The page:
Of the eight to ten million wild sockeye salmon predicted by Oceans and Fisheries Canada to return to the Fraser River this year, only about 7% are returning, leading to the closure of all sockeye fishing on the river for the third year in a row.
Fisheries and Oceans Canada scientists are expressing surprise. Alexandra Morton isn't surprised - she's been warning for 20 years that salmon fry passing through lice-infested open net fish farms become infested and up to 80% fail to return. She notes that both the provincial and federal governments have failed to apply existing Fisheries Act regulations to industrial salmon feedlots in B.C. :
The solution is so simple: Apply the laws of Canada contained in the Fisheries Act. If the Norwegians can’t comply they should leave. Give Canadian fish farmers who want to revamp their industry in closed tanks a break in getting set up. Market wild and farmed fish to raise the value of both. And restore wild salmon in a way that has never been tried by adhering to their biology—the natural laws that have caused them to thrive in the first place.
Fisheries and Oceans Canada rejects sea lice infestation as the cause of the collapse, preferring the climate change theory for which they cannot be held responsible. Meanwhile Fisheries Minister Gail Shea is heading a Fisheries and Oceans Canada delegation to an aquaculture conference, Aqua Nor 2009, in Norway later this month. Norwegian-owned companies control more than 90% of British Columbia's salmon farming production.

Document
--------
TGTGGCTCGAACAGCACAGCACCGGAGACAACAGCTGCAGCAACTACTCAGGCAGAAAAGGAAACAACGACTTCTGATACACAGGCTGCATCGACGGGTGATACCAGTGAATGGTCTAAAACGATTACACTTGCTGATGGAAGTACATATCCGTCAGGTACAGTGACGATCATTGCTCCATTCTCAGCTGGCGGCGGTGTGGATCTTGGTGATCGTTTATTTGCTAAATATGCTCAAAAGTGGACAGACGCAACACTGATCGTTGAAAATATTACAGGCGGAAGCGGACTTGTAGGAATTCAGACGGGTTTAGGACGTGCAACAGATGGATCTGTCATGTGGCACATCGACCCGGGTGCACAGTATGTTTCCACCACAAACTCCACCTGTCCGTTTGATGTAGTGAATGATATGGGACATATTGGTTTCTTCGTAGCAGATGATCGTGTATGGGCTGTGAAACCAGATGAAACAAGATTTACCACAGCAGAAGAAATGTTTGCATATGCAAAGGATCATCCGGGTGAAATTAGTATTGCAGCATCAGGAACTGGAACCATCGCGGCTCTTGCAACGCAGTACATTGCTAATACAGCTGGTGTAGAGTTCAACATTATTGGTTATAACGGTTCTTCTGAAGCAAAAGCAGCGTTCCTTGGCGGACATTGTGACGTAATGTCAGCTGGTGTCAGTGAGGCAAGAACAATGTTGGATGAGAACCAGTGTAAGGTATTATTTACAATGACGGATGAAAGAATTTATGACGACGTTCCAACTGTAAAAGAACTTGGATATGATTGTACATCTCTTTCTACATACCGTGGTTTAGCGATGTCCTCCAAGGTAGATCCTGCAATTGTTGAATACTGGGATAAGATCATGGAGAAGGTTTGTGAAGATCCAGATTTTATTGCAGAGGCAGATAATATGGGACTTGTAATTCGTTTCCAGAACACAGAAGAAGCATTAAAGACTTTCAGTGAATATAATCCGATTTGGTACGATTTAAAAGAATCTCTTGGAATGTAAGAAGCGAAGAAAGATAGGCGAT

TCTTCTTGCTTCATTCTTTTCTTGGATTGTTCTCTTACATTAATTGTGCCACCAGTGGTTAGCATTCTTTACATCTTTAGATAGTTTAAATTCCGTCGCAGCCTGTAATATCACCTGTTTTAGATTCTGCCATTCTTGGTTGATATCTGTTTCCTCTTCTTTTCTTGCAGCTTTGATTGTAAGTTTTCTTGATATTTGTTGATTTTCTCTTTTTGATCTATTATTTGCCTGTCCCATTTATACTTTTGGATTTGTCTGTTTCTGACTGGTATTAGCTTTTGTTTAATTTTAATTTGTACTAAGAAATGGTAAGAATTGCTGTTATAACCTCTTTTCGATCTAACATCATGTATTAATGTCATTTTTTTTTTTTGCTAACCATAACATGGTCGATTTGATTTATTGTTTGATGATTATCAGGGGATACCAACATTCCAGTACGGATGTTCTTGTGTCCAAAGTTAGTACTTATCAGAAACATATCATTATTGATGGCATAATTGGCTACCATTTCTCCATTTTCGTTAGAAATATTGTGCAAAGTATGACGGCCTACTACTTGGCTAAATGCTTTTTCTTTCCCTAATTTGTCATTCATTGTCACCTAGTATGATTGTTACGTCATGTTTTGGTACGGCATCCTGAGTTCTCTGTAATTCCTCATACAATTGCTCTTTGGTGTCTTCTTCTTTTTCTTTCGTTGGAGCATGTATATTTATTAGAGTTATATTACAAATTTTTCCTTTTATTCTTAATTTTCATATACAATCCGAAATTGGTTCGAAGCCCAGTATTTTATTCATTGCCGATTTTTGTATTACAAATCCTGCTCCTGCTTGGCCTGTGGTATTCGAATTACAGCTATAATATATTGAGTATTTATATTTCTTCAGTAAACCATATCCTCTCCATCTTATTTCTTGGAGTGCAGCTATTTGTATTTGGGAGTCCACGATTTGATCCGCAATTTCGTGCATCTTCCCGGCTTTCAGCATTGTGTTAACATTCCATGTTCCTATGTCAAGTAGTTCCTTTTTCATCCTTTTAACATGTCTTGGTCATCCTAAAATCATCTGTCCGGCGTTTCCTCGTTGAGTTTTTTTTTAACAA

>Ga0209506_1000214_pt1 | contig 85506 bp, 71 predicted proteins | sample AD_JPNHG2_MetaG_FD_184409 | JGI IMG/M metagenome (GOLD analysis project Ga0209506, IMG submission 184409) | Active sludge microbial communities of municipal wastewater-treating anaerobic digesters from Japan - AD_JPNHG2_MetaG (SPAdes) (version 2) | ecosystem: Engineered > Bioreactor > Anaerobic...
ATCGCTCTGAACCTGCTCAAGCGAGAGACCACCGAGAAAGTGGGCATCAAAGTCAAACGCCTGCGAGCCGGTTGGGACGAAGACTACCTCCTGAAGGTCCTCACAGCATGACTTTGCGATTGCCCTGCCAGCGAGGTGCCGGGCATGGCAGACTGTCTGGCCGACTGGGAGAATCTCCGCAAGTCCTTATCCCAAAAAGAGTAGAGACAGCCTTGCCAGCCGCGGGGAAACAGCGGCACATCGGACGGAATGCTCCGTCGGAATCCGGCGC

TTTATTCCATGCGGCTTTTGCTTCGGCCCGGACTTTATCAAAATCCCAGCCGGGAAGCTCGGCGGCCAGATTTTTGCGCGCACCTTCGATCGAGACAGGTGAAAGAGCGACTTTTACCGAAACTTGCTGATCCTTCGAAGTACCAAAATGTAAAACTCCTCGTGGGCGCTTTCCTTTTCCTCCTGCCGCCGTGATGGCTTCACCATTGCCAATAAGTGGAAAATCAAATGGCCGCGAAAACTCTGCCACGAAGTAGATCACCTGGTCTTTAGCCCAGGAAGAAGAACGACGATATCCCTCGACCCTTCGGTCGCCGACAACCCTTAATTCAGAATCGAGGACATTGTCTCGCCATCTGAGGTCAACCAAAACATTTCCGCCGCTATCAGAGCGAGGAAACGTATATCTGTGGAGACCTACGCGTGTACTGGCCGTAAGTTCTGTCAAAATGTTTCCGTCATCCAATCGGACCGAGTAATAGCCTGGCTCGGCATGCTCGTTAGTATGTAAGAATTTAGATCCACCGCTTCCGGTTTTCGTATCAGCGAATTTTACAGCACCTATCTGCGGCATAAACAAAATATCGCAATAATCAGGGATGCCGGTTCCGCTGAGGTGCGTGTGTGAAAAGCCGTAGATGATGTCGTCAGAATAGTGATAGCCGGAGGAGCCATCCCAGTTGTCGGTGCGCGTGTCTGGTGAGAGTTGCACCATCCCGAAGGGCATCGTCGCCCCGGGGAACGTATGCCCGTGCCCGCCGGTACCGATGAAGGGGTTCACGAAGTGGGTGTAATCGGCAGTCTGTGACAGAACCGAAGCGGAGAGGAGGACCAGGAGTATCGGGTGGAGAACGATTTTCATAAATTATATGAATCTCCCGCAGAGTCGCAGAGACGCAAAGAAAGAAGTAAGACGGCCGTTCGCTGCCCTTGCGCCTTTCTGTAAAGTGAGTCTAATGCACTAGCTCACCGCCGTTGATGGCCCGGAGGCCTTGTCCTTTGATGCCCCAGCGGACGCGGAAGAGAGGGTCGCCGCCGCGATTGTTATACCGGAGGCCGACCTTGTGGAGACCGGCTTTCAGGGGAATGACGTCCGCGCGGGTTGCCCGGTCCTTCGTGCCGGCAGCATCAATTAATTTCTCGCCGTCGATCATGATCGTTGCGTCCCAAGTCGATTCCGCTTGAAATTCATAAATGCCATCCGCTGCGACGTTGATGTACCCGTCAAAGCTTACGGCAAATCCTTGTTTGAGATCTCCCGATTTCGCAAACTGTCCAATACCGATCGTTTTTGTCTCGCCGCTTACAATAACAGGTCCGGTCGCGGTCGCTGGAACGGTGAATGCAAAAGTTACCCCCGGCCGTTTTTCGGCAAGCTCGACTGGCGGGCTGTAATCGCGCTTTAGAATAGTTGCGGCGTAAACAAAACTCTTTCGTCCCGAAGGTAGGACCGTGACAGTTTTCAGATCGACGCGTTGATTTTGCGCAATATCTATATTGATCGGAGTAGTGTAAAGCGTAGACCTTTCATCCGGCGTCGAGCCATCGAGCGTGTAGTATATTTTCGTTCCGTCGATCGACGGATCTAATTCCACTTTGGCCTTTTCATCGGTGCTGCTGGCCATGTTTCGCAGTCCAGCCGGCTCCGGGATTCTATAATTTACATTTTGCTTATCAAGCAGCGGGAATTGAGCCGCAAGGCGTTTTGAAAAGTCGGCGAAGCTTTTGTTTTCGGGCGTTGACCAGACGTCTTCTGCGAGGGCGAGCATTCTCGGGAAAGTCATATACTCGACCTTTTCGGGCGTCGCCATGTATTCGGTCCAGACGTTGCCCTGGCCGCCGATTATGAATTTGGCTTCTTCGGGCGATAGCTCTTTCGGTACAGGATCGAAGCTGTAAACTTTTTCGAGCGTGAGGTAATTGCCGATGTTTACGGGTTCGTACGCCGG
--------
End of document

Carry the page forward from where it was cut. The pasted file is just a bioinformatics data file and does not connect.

How can FOC adequately regulate and promote fish farming at the same time?
Morton also advises that new fish farm licences are being quietly granted and existing ones expanded. Map of factory fish farms operating in BC in 2008 here. As she said back in 2007 :
"Some see wild salmon as just too costly to protect - they require a long corridor of protection from the tops of the rivers all the way out to the ocean and this would "force the politicians to say no to all the hands that feed them."
As a result, "big industry [including logging and offshore drilling] fit well with salmon farms."
I guess once the wild salmon are gone, there will be no good reason to halt Campbell's off-shore drilling and private run-of-river projects.